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Francis Robert Bonham, Conservative party agent, was born in London on 6 September 1785, he and an older sister Susan being the only surviving children (two sons and a daughter having died in infancy) of Francis Warren Bonham, landowner of Ballintaggart, county Kildare, who later settled in England, and his second wife Dorothea Sophia Herbert of Muckross, county Kerry. After private tutoring he went to Corpus Christi College, Oxford, where he took his BA in 1807. In 1808 he entered Lincoln's Inn and was called to the bar in 1814 though he never practised.
In 1830 he was elected for the government borough of Rye and the following year was active as Tory assistant whip. Though defeated at Rye in 1831 he took part in the management of the 1832 general election. When Sir Robert Peel formed his first ministry in 1834 he appointed Bonham storekeeper of the ordnance. He sat in the 1835-7 Parliament as member for Harwich and assistant whip, losing his seat at the next general election. From 1832 he replaced William Holmes, who was out of the House of Commons from 1832 to 1837, as the Conservative party’s chief electoral expert. Though making no attempt to stand for Parliament in 1841, he was again appointed storekeeper of the ordnance in Peel’s second ministry. He resigned this post in 1845 as a result of a parliamentary enquiry into alleged improper acquisition of railway shares. He continued nevertheless to act as unpaid organizer and adviser to the Peelites up to 1852. In 1853, through the good offices of W. E. Gladstone and other Peelites in the ministry of G. H. Gordon, fourth Earl of Aberdeen, he was rescued from penury by an appointment as commissioner of income tax, retiring through ill health some time before his death.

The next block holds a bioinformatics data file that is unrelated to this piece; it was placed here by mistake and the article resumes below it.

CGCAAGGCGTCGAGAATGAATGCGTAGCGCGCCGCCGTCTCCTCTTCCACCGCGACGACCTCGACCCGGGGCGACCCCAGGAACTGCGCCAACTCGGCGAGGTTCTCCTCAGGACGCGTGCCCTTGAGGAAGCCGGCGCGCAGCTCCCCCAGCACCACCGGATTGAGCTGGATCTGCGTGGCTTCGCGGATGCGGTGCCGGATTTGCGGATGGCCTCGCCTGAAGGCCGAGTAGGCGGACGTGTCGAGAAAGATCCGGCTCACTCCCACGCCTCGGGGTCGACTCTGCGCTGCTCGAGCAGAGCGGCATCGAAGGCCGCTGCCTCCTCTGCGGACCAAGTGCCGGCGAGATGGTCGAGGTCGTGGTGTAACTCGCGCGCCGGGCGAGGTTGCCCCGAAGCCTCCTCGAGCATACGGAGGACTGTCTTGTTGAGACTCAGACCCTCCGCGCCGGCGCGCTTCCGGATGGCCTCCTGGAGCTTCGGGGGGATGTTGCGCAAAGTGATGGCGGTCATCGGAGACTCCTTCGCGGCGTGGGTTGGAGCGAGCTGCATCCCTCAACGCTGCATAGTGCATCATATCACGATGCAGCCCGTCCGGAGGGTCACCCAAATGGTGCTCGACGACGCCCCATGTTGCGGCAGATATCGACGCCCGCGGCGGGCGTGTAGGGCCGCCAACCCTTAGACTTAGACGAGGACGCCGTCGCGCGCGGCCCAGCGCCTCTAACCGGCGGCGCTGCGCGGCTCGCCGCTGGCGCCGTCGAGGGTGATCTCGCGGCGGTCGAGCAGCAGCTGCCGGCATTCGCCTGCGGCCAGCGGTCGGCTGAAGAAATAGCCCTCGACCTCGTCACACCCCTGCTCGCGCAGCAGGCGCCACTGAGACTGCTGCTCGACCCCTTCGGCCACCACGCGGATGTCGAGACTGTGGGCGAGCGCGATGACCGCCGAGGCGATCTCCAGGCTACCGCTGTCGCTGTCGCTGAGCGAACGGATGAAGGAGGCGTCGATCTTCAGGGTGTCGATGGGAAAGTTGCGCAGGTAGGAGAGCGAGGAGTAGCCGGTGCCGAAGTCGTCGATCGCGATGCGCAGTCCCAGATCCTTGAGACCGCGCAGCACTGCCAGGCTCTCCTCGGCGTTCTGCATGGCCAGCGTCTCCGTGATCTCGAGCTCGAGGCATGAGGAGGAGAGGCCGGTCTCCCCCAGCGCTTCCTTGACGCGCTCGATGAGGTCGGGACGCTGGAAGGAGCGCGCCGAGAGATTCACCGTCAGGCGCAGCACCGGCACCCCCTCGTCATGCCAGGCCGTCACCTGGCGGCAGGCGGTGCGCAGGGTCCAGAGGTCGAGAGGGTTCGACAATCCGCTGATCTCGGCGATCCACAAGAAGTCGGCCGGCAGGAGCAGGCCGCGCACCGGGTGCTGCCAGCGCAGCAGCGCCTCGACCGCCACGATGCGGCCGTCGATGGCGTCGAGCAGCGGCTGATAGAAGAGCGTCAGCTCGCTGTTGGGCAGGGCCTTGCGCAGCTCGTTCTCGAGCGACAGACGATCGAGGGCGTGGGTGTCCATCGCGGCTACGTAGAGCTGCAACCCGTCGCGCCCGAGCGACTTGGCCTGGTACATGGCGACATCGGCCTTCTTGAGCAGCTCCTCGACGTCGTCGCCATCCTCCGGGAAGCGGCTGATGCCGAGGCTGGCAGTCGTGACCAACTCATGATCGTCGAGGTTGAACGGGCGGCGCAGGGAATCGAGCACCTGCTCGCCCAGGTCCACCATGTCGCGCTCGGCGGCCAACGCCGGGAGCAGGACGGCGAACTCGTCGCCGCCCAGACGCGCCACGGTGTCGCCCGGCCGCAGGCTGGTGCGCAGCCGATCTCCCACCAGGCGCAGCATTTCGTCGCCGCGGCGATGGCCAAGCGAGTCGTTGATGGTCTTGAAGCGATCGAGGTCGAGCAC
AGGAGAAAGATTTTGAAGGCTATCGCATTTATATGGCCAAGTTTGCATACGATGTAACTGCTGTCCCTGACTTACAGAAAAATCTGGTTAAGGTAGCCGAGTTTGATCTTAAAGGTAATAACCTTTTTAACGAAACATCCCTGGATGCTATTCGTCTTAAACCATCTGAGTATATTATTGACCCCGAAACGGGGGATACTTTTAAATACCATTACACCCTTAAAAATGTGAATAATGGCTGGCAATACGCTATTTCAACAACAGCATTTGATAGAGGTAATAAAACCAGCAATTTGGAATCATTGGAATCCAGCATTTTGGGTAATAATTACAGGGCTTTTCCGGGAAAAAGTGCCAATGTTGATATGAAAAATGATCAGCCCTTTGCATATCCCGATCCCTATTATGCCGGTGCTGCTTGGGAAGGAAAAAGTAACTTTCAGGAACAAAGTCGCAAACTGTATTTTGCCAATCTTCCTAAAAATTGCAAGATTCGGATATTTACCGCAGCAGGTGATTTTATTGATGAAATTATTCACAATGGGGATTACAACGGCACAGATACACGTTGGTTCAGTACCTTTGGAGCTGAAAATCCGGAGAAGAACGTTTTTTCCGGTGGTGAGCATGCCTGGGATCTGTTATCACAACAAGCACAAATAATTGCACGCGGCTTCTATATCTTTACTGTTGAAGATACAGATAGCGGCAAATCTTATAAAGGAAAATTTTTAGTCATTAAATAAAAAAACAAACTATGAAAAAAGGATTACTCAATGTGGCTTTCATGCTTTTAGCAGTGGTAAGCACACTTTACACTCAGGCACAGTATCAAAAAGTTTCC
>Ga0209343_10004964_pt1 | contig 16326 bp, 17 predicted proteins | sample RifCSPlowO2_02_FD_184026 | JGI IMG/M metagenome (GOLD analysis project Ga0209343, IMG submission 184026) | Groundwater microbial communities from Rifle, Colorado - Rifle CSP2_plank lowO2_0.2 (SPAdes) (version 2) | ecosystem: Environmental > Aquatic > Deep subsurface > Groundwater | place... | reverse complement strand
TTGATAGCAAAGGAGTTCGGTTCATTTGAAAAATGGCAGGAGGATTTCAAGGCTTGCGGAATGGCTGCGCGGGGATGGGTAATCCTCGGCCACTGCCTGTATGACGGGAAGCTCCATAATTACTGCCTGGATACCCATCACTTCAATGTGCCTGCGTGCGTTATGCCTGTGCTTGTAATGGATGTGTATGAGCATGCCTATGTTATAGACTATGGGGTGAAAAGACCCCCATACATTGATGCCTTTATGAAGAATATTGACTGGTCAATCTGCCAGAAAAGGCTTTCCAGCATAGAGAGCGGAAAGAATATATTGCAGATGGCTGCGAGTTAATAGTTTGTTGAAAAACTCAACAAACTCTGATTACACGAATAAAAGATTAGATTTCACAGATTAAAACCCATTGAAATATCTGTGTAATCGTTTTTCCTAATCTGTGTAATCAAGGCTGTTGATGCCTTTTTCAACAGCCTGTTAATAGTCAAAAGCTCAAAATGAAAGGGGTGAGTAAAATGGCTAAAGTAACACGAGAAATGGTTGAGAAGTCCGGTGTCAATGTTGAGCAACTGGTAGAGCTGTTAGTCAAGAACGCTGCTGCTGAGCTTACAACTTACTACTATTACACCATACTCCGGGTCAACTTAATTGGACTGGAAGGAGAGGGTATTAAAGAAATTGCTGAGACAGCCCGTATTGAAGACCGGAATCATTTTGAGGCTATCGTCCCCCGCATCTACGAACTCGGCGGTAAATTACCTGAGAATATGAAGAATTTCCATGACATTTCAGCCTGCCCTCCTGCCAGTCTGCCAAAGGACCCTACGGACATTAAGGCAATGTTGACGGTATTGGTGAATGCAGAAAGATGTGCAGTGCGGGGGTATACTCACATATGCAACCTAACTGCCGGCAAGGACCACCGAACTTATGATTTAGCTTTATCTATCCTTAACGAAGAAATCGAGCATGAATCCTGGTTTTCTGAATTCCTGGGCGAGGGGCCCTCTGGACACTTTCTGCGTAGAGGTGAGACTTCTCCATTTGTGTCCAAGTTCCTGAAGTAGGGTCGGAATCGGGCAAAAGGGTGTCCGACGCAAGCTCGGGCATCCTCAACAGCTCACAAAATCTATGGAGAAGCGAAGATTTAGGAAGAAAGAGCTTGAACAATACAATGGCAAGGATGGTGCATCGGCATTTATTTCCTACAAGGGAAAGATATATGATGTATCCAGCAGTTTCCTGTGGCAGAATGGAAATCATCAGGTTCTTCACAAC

Bonham was a founder-member of the Carlton Club from where he carried out most of his work. His detailed and systematic accumulation of electoral information provided him with an unsurpassed knowledge of constituencies and candidates and greatly contributed to the efficient Conservative organization which triumphed in 1841. Modest, discreet, industrious, and loyal, Bonham enjoyed the friendship, affection, and trust not only of Peel but of many other leading members of the party. His career marks an important stage in the development of party management in the post-1832 era, when legal registration of voters constituted a new factor in electoral calculations.
He died unmarried 26 April 1863 in the Knightsbridge home he shared with his sister. His voluminous political correspondence was purchased from her by Peel’s literary executors, the fifth Earl Stanhope and Edward, Viscount Cardwell, and destroyed except for the two volumes incorporated in the Peel papers, now in the British Library, and letters of his own retained by Lord Stanhope.
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30 June, 2014